The desperate period in UK recent history evoked here by Stanley and Wiggs’ selections is the doom and gloom attending the disastrous Tory Government of Prime Minister Ted Heath. As outlined in Bob Stanley’s engaging sleeve notes, the optimism that had built up through the 1960s in the UK, under the Labour Government of Harold Wilson, had evaporated by 1970 and the election of Heath. Much of Britain’s cities still bore the scars of World War II, the I.R.A’s bombing campaign in the UK intensified, inflation soared and a major oil shortage made a major impact upon most of the population. A wave of strikes by railway workers, dockers, civil servants and most importantly the miners, which led to the imposition of The Three Day Week in 1974 for three months and a wave of power cuts, eventually brought down the Heath government in 1974 and saw the re-election of Wilson’s Labour Government the following year.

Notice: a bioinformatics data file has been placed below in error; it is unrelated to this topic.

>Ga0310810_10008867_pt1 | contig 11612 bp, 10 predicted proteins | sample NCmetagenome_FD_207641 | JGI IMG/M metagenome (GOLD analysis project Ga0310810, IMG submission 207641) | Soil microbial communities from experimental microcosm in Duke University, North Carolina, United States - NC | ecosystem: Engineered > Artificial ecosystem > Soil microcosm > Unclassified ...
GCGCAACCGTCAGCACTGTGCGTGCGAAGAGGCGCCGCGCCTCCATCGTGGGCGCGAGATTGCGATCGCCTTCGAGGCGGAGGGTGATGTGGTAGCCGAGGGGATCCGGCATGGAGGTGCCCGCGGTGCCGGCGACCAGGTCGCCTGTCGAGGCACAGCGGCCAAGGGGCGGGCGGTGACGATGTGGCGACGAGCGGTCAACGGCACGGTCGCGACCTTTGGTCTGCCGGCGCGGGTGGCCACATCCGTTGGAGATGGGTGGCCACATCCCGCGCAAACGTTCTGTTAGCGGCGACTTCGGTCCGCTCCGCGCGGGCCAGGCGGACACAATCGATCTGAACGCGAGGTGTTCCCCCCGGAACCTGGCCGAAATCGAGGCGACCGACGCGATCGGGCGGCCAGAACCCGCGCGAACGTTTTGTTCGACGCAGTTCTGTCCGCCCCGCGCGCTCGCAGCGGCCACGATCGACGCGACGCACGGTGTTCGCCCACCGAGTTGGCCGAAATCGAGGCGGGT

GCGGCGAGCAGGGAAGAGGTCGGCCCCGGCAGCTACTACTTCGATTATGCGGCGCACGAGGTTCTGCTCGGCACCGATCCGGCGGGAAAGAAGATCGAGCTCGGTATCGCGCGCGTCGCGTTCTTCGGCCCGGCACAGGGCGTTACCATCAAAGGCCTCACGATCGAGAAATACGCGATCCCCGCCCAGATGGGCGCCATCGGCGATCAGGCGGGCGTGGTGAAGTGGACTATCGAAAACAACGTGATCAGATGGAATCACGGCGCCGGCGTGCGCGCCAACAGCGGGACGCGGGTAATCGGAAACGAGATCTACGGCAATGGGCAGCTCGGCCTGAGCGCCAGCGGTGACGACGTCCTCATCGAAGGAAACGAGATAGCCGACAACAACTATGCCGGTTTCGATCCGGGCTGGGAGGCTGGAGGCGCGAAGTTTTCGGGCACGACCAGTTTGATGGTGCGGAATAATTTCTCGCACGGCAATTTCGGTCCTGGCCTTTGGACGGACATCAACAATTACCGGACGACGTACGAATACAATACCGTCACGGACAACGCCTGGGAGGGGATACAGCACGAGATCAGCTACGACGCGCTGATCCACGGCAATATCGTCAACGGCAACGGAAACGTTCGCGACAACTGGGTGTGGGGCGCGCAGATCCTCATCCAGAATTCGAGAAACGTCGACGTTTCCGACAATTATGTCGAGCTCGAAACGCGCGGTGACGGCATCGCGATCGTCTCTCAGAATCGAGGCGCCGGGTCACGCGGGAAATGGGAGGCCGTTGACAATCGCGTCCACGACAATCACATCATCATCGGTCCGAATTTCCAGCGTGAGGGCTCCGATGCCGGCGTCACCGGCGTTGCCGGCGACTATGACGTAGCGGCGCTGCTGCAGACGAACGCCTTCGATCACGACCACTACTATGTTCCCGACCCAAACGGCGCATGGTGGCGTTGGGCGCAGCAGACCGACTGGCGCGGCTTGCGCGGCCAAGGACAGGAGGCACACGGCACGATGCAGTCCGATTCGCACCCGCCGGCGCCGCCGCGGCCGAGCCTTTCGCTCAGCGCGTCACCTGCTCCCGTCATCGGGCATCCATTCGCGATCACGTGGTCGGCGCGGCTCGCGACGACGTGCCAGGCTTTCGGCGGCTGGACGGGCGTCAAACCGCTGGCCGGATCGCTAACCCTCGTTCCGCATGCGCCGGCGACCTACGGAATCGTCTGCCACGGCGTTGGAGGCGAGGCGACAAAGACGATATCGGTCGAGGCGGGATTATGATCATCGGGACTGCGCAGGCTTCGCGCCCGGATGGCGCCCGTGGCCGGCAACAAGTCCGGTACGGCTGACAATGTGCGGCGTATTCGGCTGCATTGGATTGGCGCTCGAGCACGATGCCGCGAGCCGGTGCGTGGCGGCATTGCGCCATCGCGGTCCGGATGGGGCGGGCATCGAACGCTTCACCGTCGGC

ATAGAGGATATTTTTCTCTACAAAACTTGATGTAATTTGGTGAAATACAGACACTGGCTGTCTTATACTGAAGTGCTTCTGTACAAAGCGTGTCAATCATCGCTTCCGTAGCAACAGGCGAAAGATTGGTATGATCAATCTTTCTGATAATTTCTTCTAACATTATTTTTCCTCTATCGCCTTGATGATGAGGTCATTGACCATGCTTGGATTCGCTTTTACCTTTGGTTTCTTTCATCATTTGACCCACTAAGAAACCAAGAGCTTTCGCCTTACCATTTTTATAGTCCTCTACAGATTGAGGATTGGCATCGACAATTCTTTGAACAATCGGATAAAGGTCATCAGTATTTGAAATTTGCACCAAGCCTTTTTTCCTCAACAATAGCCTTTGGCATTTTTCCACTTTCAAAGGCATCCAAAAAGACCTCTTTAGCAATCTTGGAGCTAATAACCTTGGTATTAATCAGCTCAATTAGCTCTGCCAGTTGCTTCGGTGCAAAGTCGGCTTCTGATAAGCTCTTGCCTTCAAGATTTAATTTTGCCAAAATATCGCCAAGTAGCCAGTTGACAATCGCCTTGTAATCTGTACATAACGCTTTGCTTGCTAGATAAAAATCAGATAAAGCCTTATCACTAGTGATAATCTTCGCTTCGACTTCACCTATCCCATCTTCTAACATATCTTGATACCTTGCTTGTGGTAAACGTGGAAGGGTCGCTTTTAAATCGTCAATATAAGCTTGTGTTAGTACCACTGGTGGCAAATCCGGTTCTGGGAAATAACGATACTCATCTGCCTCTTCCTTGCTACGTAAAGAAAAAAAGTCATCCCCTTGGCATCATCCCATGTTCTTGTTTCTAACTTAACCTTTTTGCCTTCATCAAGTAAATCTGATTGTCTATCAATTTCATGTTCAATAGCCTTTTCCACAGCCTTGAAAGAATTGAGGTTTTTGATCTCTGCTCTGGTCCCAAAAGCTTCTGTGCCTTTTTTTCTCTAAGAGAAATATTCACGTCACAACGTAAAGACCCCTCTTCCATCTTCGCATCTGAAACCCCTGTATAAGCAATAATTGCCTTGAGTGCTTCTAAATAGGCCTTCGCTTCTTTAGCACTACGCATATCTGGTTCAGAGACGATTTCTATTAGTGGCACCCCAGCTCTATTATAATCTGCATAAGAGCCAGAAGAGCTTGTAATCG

Though the compilation begins with a demo version of The Strawbs’ ironic 1972 Number Two hit ‘Part Of The Union’ and closes with David Essex’s incredibly mournful title theme to his bleak 1974 pop star movie Stardust, the fact most of Stanley & Wiggs’ selections are single B-sides and obscure album cuts only adds to their wonderfully seedy yet affectionate evocation of the period. Numerous highlights include The Troggs’ seemingly channelling Iggy and The Stooges on their 1973 flipside ‘I’m On Fire’, The Kinks’ funky but forlorn 1975 LP cut ‘When Work Is Over’, Hawkwind’s inflammatory and hastily withdrawn 1973 proto-punk single ‘Urban Guerilla’ (“I’m an urban guerilla, I make bombs in my cellar”), Paul McCartney’s younger brother, under the pseudonym Mike McGear, sings the unembellished ‘Kill’ and Stud Leather freak-out with the frankly berserk ‘Cut Loose’. Then there is the former early 1960s teen idol Adam Faith’s heart-breaking 1974 ballad ‘In Your Life’ (which Bob Stanley correctly notes would not have been out of place on Big Star’s abiding third album), The Edgar Broughton Band’s cutting 1972 number, brimming with post-war disillusionment ,‘Homes For Heroes’, Pheon Bear’s crazed ‘War Against War’ and The Sutherland Bros Band original 1972 version of ‘Sailing’ – later a huge hit for Rod Stewart, with a more upbeat rendition in 1975.